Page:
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Criminal Justice

Did Crime Go Up in San Francisco This Year?

Written by Noah BaustinPublished Dec. 22, 2022 • 5:00am
San Francisco Police Chief William “Bill” Scott poses for a portrait in the SFPD headquarters at 1251 3rd Street, San Francisco, Calif., on Monday October 3, 2022. | Camille Cohen/The Standard
San Francisco Police Chief William “Bill” Scott | Camille Cohen/The Standard

English

Many media outlets and posters on social platforms have had a field day painting San Francisco as a Mad Max-style wasteland under siege by unprecedented levels of crime. But a year-end analysis of crime data by The Standard shows that narrative is spin, not substance.

San Francisco’s crime totals cratered in 2020 when the city hunkered down for the first waves of Covid. Since then, the number of crimes reported to police has steadily risen in the city. But despite that consistent climb, crime in San Francisco has not yet increased to pre-pandemic levels—with a few key exceptions. 

It may be surprising that crime rates remain below pre-pandemic levels, especially given the regularity of well-publicized complaints of theft and other crimes, but it’s long been true that the majority of Americans believe that crime is on the rise each year, even when it declines. In fact, crime rates in San Francisco have fallen tremendously since peaks in the 1990s, which mirrors trends in cities across the country. The city’s most recent crime spikes came in 2013 for violent crime and 2017 for property crime.

What Happened in 2022

Larceny—stealing property without threatening violence—is by far the most common crime and drives the overall crime figures in the city. While larceny crimes have increased substantially since the respite residents enjoyed in 2020, theft remained shy of pre-pandemic totals through the end of November. And while it might feel like all of a sudden everyone in the city has a story about a broken car window and a snatched purse, police actually received more reports of theft from vehicles in 2019 than 2022.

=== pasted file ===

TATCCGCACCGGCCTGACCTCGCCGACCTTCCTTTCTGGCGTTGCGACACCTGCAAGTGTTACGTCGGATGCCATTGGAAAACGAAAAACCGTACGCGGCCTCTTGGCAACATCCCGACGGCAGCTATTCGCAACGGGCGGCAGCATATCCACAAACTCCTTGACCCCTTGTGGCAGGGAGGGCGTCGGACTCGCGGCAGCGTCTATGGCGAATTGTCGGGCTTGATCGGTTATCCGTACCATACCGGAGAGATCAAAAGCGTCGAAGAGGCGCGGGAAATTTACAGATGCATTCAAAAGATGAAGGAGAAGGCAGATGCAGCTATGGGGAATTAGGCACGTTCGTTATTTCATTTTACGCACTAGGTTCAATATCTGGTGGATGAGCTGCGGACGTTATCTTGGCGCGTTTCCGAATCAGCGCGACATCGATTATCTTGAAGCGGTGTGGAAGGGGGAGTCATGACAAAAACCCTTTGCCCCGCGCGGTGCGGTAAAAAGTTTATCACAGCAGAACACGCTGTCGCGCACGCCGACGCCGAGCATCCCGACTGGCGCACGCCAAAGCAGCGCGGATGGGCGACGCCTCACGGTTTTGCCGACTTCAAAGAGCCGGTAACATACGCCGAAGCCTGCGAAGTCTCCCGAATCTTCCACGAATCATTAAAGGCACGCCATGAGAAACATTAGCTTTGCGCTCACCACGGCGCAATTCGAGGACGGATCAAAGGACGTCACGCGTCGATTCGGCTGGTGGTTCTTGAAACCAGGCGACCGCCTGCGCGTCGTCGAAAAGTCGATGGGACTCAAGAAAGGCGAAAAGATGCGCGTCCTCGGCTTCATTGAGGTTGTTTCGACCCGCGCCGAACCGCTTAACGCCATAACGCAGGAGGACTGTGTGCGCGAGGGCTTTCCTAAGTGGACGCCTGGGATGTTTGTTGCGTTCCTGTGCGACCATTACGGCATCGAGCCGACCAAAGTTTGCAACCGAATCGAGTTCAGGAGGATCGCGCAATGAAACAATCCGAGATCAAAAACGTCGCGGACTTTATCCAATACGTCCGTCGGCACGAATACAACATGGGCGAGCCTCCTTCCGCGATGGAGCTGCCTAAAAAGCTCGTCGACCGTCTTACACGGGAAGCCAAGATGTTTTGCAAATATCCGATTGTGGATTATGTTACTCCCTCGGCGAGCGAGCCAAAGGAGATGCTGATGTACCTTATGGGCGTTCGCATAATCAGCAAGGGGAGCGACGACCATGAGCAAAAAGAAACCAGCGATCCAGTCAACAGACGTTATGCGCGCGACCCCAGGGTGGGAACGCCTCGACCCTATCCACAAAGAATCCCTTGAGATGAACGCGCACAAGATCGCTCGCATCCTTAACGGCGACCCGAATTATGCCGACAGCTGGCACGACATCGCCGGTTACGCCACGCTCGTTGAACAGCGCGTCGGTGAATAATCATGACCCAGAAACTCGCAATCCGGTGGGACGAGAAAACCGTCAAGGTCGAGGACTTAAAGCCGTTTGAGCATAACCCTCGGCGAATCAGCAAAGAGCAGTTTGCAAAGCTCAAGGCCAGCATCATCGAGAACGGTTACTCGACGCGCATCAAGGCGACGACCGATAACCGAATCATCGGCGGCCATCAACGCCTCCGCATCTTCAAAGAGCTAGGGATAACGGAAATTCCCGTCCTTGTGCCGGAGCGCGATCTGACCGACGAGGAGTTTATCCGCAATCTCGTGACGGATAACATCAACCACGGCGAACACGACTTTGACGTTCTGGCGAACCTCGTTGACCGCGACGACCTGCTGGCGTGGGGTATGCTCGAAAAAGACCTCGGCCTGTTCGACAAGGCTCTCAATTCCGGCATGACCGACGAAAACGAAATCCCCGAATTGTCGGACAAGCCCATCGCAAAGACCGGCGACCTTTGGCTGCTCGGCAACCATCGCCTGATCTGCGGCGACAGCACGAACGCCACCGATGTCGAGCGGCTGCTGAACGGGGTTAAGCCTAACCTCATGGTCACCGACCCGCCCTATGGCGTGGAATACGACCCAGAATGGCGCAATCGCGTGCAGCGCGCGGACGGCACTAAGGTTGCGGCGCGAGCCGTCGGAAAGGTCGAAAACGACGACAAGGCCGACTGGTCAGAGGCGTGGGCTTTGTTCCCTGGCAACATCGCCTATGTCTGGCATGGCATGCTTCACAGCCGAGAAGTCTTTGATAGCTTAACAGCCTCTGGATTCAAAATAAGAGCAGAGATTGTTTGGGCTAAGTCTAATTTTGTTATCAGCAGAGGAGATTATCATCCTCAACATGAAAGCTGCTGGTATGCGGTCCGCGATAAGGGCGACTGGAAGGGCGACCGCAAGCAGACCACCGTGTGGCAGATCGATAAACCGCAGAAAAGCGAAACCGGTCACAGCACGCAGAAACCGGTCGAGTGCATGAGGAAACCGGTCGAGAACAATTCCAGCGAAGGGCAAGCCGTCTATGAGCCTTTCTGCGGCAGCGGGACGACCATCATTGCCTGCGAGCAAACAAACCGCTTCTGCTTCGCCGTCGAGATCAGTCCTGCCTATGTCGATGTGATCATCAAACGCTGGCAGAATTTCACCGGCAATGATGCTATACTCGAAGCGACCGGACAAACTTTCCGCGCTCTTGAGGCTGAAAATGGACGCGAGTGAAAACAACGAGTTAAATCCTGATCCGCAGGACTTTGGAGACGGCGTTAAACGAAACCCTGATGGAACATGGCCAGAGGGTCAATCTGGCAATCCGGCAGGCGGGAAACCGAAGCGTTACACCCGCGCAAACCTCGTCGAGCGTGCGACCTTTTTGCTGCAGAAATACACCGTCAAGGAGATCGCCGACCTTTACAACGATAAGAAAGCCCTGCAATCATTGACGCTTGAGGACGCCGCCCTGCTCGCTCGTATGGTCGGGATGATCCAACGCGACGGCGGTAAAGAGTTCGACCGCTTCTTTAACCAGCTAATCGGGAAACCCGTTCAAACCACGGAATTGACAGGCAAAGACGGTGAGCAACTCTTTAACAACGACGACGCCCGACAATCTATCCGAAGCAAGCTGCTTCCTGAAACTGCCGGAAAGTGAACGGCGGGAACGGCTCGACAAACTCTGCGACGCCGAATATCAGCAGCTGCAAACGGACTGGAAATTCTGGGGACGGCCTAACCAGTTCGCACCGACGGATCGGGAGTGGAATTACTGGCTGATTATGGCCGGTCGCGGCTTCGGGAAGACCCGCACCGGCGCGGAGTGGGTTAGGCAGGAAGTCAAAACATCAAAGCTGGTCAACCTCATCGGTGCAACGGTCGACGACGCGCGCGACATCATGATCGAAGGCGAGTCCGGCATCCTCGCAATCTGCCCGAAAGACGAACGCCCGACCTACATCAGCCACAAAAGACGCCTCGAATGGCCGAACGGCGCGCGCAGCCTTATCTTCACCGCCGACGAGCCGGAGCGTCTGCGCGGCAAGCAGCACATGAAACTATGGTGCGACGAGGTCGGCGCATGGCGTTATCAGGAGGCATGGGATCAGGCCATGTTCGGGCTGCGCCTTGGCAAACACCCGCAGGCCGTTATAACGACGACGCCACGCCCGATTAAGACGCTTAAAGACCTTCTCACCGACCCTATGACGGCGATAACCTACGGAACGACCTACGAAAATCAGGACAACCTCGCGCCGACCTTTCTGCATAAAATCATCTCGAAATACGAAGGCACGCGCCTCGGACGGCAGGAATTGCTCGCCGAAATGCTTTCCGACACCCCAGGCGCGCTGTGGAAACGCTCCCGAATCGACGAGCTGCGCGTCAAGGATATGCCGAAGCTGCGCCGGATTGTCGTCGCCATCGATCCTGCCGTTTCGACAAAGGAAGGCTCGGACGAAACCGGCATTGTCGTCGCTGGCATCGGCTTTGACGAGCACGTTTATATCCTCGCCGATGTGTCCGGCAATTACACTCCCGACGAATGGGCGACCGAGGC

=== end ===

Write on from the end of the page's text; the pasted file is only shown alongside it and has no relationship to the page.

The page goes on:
During the most recent car break in peak, 2017, there were nearly 40% more incidents of theft from vehicles reported to SFPD through the end of November than in 2022.

This year saw some high-profile robberies that grabbed headlines, but robbery figures stayed lower in 2022 than in 2019, through the end of November. That continued dip has kept the city’s overall violent crime rate lower than pre-Covid totals. 

Aggravated assaults, the other most common violent crime, increased slightly above 2019 totals. But while some horrible, and seemingly random, assaults might make it feel like 2022 was especially violent, SFPD logged more aggravated assault incidents in 2016, 2017 and 2018. 

Homicides are a rare crime and thus changes in the murder rate aren’t clearly visible in overall metrics. There were 51 homicides in the city through Nov. 30, 2022, one fewer than the total for the same period in 2021. San Francisco saw the lowest number of homicides through the end of November in 2019, when 34 were reported to police, and the most in 2017, when SFPD logged 56.

Burglary was one of the few crimes that spiked in 2020, and burglary figures have since come down. Meanwhile, auto theft—stealing the vehicle itself, not sawing off the catalytic converter or breaking in to snatch a bag—has been on the rise since 2018, and this year was no exception. Auto theft hit a seven-year high in 2022.

Analysts know crime data is a flawed metric since it only captures crimes that are reported to the police. Many aren’t. And while citywide crime data provides valuable insight into overall trends, the individual experiences of residents across the city inevitably vary immensely. For example, some crime has increased in wealthier neighborhoods, even as citywide figures drop.

There are already signs that SFPD ramped up enforcement once District Attorney Brooke Jenkins took office, though the vast majority of crimes still went unsolved in 2022. Whether those efforts, combined with increased patrols, will successfully plateau the city’s steady crime rate climb is yet to be seen.  

English

Noah Baustin can be reached at [email protected]


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